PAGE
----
Johnson v. Cormney

Annotate this Case

596 S.W.2d 23 (1979)

James W. JOHNSON, Appellant, v. K. A. CORMNEY and Ethel Cormney, Appellees.

Court of Appeals of Kentucky.

November 30, 1979.

Discretionary Review Denied April 15, 1980.

*24 James D. Ishmael, Jr., Brown, Sledd & McCann, Lexington, for appellant.

Wheeler B. Boone, Lexington, for appellees.

Before HOGGE, REYNOLDS and WINTERSHEIMER, JJ.

REYNOLDS, Judge.

This is an appeal by James W. Johnson, one of the judgment defendants against whom a verdict had been rendered by a Fayette Circuit Court jury in an action for fraud and deceit initiated by the sellers of a mechanical vending machine business to the appellant and two associates.

The appellees, Mr. and Mrs. K. A. Cormney, were the owners of a vending machine business (Central Vending Company) which *25 had been in operation for more than fifteen years in the Lexington, Kentucky, area. Their company employed 50-60 people, owned and operated 25-30 motor vehicles and operated between 700-1,000 vending machines ranging in value from $100 to $5,000 each which were located in some 300-400 locations. The company, a functioning enterprise, had at the time the business was sold assets and accumulated depreciation approximating $1,000,000 with annual gross sales and revenue of $1,500,000. At the time of sale the company's indebtedness exceeded $404,000; and it showed a loss of $74,000 for 1971. Mr. Cormney, who desired to sell the business, was contacted by Messrs. Henry, Johnson and Kennedy who were stockholders and officers in a North Carolina company. After preliminary studies and examination of the company records and assets, the parties executed a stock sale and purchase agreement on June 27, 1972, and in conjunction therewith the buyers' North Carolina company assumed indebtednesses owed by Mr. Cormney's company to the Central Bank and Trust Company, with Cormney remaining personally liable to the bank. While Mr. Henry entered into the sales-purchase contract as an officer of the North Carolina company, all contractual rights were thereafter assigned to Mr. Henry, individually, and he became the principal operating officer of the newly-acquired Kentucky corporation.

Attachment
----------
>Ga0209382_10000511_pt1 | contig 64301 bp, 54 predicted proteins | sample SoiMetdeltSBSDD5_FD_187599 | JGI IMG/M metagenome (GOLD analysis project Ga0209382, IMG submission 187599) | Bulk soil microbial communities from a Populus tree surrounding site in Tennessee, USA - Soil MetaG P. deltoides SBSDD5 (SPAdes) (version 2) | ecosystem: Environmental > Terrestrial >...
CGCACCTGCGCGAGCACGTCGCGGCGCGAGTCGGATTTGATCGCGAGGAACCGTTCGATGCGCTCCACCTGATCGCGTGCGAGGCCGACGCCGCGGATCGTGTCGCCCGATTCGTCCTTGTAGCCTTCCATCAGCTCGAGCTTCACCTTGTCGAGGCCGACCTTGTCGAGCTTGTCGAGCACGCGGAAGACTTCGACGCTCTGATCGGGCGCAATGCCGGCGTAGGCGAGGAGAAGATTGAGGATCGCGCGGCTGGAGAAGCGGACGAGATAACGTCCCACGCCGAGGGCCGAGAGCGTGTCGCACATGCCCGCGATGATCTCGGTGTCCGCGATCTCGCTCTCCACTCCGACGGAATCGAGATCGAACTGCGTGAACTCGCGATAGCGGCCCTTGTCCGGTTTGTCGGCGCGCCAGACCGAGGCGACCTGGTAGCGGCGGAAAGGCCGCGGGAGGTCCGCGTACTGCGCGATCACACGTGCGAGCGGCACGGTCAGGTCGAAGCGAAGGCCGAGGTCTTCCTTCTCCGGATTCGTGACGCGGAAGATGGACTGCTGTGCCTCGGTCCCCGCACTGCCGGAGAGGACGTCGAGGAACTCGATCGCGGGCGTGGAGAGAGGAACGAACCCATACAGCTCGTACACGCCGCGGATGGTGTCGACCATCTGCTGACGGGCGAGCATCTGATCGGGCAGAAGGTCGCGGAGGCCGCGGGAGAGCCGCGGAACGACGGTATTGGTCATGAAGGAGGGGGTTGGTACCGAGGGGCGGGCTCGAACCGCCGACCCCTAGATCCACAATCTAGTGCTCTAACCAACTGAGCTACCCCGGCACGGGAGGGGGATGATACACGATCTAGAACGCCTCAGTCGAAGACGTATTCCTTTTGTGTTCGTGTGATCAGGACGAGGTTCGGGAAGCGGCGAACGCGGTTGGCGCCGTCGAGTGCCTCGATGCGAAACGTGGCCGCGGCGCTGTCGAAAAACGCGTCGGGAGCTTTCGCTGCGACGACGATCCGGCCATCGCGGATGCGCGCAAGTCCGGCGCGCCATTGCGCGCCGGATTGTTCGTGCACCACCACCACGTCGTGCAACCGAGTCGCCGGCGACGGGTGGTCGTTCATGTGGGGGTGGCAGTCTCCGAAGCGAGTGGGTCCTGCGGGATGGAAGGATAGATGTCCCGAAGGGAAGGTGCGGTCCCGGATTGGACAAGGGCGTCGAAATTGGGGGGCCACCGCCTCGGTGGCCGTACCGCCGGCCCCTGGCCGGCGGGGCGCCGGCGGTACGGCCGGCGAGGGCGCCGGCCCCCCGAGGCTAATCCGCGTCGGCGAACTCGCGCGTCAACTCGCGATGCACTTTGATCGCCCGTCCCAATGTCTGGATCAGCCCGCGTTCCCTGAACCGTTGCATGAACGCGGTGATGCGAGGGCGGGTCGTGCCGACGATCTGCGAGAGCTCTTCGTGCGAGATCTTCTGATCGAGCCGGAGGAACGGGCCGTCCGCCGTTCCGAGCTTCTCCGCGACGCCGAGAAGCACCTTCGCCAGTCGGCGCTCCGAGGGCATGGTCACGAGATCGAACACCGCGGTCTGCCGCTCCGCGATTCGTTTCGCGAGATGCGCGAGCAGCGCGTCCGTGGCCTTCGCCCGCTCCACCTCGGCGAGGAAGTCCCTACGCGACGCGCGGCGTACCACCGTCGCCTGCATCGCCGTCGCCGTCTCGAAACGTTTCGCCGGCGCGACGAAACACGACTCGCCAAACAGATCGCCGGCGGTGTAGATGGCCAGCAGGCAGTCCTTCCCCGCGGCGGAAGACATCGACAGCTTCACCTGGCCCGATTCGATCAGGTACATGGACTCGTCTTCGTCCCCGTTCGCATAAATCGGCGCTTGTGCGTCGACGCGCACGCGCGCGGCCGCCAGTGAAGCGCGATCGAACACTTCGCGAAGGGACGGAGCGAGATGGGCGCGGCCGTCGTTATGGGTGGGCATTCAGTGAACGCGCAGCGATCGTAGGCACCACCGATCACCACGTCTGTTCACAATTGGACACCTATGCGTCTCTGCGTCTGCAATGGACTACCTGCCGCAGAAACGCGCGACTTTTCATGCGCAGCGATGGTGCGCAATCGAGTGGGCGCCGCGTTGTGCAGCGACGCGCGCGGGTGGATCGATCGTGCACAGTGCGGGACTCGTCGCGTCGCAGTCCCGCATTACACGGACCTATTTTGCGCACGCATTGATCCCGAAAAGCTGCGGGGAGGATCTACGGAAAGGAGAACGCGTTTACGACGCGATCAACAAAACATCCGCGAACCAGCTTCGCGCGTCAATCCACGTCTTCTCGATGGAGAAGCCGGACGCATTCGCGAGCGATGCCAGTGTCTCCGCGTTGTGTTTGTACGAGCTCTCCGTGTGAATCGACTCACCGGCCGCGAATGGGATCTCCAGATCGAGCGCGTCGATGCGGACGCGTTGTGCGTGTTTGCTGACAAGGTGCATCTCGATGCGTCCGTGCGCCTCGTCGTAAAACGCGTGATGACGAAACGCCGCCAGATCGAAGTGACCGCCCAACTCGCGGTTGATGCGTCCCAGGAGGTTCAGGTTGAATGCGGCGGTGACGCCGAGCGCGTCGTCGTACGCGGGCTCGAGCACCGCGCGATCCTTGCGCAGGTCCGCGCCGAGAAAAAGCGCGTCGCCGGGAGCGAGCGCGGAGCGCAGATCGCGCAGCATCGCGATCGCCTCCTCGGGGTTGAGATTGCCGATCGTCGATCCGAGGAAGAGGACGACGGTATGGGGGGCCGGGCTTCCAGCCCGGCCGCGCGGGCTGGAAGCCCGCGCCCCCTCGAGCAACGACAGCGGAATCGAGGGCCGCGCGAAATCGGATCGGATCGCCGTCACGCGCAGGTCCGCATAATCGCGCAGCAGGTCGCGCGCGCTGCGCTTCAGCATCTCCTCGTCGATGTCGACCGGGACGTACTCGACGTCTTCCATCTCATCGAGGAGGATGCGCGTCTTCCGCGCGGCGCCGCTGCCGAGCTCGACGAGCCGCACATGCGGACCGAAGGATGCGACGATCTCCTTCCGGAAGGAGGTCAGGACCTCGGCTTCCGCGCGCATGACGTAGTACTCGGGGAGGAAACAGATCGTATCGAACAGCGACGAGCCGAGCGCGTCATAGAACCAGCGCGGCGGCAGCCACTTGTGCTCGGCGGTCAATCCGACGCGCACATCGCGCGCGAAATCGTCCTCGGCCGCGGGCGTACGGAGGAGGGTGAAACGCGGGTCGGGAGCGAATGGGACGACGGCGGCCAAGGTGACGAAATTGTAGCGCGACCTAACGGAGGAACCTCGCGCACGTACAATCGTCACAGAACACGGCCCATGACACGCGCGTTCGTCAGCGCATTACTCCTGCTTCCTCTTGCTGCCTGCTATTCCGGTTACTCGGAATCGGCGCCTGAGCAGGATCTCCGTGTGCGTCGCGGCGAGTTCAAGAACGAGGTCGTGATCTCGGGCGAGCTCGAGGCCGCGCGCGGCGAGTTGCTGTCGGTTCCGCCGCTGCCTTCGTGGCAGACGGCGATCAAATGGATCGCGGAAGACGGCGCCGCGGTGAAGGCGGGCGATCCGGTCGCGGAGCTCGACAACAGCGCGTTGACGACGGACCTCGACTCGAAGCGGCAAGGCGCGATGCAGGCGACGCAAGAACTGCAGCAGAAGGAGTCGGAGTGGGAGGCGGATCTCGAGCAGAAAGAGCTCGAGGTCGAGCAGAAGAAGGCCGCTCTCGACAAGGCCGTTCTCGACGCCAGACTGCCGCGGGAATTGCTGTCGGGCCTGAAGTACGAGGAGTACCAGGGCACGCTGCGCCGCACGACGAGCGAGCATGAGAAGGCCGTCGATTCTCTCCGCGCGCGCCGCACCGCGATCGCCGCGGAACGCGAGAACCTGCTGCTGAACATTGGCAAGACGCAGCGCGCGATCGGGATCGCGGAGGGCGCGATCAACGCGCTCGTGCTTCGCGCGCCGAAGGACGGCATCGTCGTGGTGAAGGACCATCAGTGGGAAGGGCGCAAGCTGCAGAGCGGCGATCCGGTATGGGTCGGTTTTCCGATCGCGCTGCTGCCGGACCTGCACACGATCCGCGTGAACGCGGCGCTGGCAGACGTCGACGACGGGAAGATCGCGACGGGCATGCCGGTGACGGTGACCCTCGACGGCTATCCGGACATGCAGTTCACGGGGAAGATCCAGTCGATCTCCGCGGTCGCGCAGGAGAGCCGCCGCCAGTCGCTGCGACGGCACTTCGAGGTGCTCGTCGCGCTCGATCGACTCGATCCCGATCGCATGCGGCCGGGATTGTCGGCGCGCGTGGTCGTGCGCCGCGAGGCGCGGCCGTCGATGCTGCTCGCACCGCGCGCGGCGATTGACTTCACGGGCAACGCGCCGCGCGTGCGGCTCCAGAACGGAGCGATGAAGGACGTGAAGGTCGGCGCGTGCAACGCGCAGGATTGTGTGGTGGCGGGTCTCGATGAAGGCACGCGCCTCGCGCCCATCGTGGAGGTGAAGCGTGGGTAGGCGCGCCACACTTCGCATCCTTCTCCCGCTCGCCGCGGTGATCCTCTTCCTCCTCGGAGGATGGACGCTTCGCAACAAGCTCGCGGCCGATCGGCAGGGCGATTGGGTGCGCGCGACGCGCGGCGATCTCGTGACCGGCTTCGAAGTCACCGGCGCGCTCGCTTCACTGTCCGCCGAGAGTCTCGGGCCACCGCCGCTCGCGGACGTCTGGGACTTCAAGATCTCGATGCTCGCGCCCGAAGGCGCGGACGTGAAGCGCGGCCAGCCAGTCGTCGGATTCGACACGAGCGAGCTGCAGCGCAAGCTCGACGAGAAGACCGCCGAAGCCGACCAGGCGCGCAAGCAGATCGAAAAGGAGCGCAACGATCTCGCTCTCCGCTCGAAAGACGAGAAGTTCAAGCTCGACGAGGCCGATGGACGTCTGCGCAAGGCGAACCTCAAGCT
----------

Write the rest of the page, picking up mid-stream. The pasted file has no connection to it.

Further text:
Under Henry's stewardship, during the summer and fall of 1972, the vending company experienced financial difficulties, and by October of 1972 the business was getting pressure from banks to reduce its indebtedness. On December 23, 1972, at the demand of Central Bank and Trust Company, alternate financing was required, and a new contract was entered into. Therein appellant Johnson and Mr. Kennedy agreed to personally sign an extension agreement as additional security to Central Bank and Trust Company. This agreement contained provisions to the effect that the physical assets of Central Vending would be first applied in the event of default upon the repayment of its loan, that Mr. Cormney would be fully informed so he could protect certain stock that he had pledged as additional security for the loan, and that all proceeds of the sale of used equipment would be applied toward the payment of the debt at Central Bank. On December 28, 1972, appellant Johnson was elected executive vice-president of the company at a directors' meeting and was charged with the financial aspects of the business. On January 2, 1973, a $251,182.90 promissory note to the order of Central Bank and Trust Company was signed by appellant Johnson, Kennedy and Mr. Cormney. Through the spring of 1973 unsuccessful negotiations were conducted with a national vending concern relative to the sale of Central Vending Company.

By early May 1973 the company was a financial wreck. It collapsed and was placed into receivership with only $40,000 to $50,000 worth of equipment on hand and on location, with $450,000 to $500,000 worth of bills and claims from various suppliers and with an indebtedness owing to Central Bank. This litigation was instituted by the appellees as against three original co-defendants, Henry, Kennedy and Johnson, alleging that through their overt and omitted acts they wrongfully, willfully, and maliciously conspired and connived to remove the tangible property, monies and assets of Central Vending Company and to defraud the creditors thereof. Co-defendant Henry was not present at trial and has not appealed. A directed verdict was entered for the co-defendant, Kennedy. The record is replete with substantial evidence that the Central Vending Company's assets were disposed of or sold with an intent to avoid the payment of equipment mortgages, or to cheat, hinder or delay the company's creditors which included appellees.

The appellant Johnson appeals from the $251,182.90 judgment entered against him and co-defendant, Mr. Henry. On this appeal he raises the following issues: